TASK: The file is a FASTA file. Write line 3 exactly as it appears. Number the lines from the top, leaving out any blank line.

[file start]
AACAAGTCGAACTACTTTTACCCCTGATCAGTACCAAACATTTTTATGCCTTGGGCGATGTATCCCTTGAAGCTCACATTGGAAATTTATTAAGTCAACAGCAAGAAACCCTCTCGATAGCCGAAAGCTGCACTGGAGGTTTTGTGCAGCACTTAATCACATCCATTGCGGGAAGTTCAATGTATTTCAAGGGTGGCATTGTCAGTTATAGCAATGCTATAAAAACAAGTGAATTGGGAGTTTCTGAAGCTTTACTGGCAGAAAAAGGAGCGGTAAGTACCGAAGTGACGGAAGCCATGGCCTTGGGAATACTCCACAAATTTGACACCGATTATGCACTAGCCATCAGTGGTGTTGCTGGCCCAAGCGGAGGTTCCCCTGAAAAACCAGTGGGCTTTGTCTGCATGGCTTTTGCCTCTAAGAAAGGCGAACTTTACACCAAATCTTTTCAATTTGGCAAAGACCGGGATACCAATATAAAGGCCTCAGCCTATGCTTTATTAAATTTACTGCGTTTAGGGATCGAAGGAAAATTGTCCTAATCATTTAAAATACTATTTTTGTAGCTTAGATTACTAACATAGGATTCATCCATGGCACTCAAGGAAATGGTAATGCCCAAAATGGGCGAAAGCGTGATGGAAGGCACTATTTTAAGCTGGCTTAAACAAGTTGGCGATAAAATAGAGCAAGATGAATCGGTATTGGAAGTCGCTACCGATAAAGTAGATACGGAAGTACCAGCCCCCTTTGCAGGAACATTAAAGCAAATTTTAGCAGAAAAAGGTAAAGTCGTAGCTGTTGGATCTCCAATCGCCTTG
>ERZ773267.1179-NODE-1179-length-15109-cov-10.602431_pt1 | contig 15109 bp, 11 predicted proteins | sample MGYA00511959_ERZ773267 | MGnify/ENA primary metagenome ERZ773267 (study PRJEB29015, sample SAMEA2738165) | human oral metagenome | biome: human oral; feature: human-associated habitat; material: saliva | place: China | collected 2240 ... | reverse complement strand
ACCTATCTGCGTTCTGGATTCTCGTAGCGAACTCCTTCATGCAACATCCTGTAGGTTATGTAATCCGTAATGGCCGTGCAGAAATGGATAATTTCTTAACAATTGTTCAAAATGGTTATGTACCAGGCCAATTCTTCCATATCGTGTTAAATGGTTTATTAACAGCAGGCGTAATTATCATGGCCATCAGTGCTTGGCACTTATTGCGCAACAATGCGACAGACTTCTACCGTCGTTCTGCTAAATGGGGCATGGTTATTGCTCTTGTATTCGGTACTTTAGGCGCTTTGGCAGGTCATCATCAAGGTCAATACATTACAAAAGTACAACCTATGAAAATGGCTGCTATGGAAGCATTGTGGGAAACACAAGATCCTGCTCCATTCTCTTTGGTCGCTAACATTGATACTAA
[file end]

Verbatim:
ACCTATCTGCGTTCTGGATTCTCGTAGCGAACTCCTTCATGCAACATCCTGTAGGTTATGTAATCCGTAATGGCCGTGCAGAAATGGATAATTTCTTAACAATTGTTCAAAATGGTTATGTACCAGGCCAATTCTTCCATATCGTGTTAAATGGTTTATTAACAGCAGGCGTAATTATCATGGCCATCAGTGCTTGGCACTTATTGCGCAACAATGCGACAGACTTCTACCGTCGTTCTGCTAAATGGGGCATGGTTATTGCTCTTGTATTCGGTACTTTAGGCGCTTTGGCAGGTCATCATCAAGGTCAATACATTACAAAAGTACAACCTATGAAAATGGCTGCTATGGAAGCATTGTGGGAAACACAAGATCCTGCTCCATTCTCTTTGGTCGCTAACATTGATACTAA